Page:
Advertisement
Music by VICE

We Had a Kiki With the Founders of Bushwig, New York's Fiercest Drag Queen Festival

How two drag queens named Horrorchata and Babes Trust are celebrating the city's thriving drag community.

by Michelle Lhooq
14 September 2015, 11:57pm

Santiago Felipe

All photos courtesy of Santiago Felipe/Bushwig

New York drag queen Horrorchata was shopping for a wig when she was struck by an idea: why not throw a music festival for Brooklyn's thriving queer drag scene? Thus, Bushwig was born, and since its beginnings in 2012, the festival (which is also co-run by drag queen Babes Trust) has become a crucial place where drag queens of every stripe can come together as a community, while shocking each other with crazy performances and partying until their heels crack off.

The 10 Most Fab Gay Dance Parties (with Actual Good Music) in North America

This year, the festival is moving from its home at DIY venue Secret Project Robot to a large outdoor garden at Onderdonk House, and will feature the likes of drag star Lady Bunny and gay punk band Bottoms. We pulled Horrorchata and Babes Trust away from the pre-festival madness to chat about what the festival means for the drag community, its new location, and which acts to look out for this year.

THUMP: What do you do in the nightlife scene, and how did Bushwig get its start?
Babes Trust: I'm an event curator, a drag queen, and musician. All my time is spent working in clubs.

Horrorchata: I am Horrorchata and I am a international drag superstar. I also DJ, throw a monthly party called "Be Cute," and help promote events around New York City.

How did Bushwig get its start?
BT: Bushwig came around after a drunken evening at Secret Project Robot. Both mine and Horrorchata's intentions are to create a larger platform for the thriving drag and performance communities in [New York]. So we came together and created Bushwig!

H: I was shopping for a wig off Broadway under the JMZ train and the idea just hit me! That's also when I decided that my yellow wig was going to be my trademark.

Can you tell me more about Wigstock, the original drag festival that inspired Bushwig? How does your festival differ from Wigstock?
H: Bushwig is the new Wigstock. Back in the day, it was all about the East Village freaks. Now, the freaks live in Bushwick. I hope we grow strong just like Wigstock did back in the day. By throwing this festival we bring the community together and celebrating the art of drag!

Why Dancing Was So Important at the Stonewall Inn, New York's Newly-Landmarked Gay Bar

BT: Bushwig is different because of the gentrification of Manhattan, the influx of young artists to Bushwick, and the fact that the queens who were doing it in the 90s are older now. But I think our overall values are very similar.

Most young people experiment with drag for a few years and then stop. I find the seasoned drag queens that keep going and manage to forge a career out of it incredible, such as Pepper Labajia, Lady Bunny, Jonny Woo, Horrorchata and Merrie Cherry. Could you imagine dressing in drag up to seven nights a week, never seeing the sunlight, and performing in dive bars for decades? The seasoned queens have an aura of knowledge about them. They have literally seen it and felt it all.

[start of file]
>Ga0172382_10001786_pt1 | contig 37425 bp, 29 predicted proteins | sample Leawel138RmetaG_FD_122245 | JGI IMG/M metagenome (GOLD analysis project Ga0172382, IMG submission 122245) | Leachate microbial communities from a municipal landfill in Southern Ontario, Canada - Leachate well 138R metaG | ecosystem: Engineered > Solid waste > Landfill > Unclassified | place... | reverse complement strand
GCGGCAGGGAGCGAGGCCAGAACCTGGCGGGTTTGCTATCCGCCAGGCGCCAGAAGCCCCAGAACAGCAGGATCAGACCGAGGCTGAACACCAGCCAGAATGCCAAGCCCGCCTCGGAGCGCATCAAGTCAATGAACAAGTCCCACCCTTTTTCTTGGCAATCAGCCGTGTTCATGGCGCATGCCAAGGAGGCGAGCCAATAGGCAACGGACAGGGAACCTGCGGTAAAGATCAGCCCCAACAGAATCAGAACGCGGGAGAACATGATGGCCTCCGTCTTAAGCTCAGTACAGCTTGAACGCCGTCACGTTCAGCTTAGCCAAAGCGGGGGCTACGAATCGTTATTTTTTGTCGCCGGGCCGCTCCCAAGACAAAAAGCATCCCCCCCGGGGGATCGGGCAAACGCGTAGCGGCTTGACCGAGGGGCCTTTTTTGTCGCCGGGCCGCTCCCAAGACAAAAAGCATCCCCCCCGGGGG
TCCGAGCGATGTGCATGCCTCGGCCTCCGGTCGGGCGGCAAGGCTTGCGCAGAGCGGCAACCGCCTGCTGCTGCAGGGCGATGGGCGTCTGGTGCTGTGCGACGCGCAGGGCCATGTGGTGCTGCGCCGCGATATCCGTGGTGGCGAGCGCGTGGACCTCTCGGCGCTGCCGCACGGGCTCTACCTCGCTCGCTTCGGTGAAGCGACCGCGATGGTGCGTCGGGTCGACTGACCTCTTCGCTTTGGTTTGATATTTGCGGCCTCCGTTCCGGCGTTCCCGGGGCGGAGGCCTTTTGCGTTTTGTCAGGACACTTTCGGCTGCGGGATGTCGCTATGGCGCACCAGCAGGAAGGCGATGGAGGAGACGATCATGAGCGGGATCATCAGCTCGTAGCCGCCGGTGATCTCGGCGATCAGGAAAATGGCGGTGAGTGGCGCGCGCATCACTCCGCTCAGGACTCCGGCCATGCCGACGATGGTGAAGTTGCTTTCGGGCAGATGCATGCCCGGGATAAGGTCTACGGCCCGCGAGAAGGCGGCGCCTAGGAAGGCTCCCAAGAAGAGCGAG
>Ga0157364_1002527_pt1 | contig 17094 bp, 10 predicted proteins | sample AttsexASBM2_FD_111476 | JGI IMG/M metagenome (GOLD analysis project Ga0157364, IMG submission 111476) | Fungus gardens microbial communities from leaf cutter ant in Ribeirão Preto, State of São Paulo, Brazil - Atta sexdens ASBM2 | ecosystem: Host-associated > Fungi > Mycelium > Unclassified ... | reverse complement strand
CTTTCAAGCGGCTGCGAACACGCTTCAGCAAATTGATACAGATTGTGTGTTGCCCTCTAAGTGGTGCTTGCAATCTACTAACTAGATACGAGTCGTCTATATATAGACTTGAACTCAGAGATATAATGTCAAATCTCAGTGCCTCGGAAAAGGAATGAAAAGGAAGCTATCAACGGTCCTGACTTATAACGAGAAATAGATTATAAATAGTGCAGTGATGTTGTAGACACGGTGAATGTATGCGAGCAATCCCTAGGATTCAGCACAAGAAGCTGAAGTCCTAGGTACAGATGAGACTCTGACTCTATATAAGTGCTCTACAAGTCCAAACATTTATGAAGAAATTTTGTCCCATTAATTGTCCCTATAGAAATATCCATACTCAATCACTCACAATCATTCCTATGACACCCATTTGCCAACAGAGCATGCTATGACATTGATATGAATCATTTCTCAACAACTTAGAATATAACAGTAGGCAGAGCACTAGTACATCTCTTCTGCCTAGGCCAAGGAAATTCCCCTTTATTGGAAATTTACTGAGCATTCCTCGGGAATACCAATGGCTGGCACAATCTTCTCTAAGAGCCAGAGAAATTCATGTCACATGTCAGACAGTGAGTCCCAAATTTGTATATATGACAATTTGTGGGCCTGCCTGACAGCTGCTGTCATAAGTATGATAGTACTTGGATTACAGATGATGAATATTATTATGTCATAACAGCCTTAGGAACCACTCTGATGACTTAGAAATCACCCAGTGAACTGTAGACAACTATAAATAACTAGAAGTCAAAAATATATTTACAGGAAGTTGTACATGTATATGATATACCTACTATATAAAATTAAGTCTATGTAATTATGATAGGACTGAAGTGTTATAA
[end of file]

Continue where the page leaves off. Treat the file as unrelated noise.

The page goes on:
You're moving this year from Secret Project Robot to the garden of Onderdonk House. What prompted the move? How do you think the new outdoor location will change the festival?
BT: Secret Project Robot will be forever with us. However, we wanted to fly out of the nest and move into a bigger space. Onderdonk House is a huge field with a massive tent—it is such a treasure just waiting for us!

H: A backyard full of homos in drag—well, you can't really find that anywhere.

What's Happening With London's Gay Clubbing Scene?

Which musical acts are you most excited for this year?
BT: Im really excited to see Chae Buttuh, who is coming in from North Carolina. Lady Bunny is blessing us with her presence. I always love seeing Juliana Huxtable DJ—she recently did a 3AM afterparty at the Spectrum. I should mention my own band Bottoms are playing Saturday at 9 PM.

H: You know, my first year I told myself, one day Lady Bunny has to perform, and now it's happening. Oh so many queens I know are going to turn it out. Also, Charlene, Chris of Hur, and Thorgy Thor.

What else happens at Bushwig around the musical performances?
H: Horrorchata changing looks every two hours. Food and art vendors. And four afterparties at Lovegun, Spectrum, and Lot 45, and Happy Fun Hideaway that all start at 10 PM.

BT: It's like a big love affair! Everyone gets tipsy and celebrates each others' differences while watching the most insane performances!

What does Bushwig represent to you, the local drag community, and the world?
BT: Bushwig represents a space in which smaller artists can be presented to a larger audience alongside seasoned artists. We try our best to make it non-hierarchical and invite everyone to witness the creative explosion happening in Bushwick and beyond. It's like a queer family!

H: I'm just little girl from Texas who moved to New York with a one-way ticket and bag full of clothes. So Bushwig and what I'm doing in Brooklyn means the world to me. We are like a big family here in Brooklyn. Never in 1000 years did I think I would be making history.

Bushwig is happening this weekend, September 11-13, 2015

Michelle Lhooq will be turning it out on Twitter

Tagged:
Brooklyn
drag queens
bushwick
Festival Season!
music festival
bushwig
Lady Bunny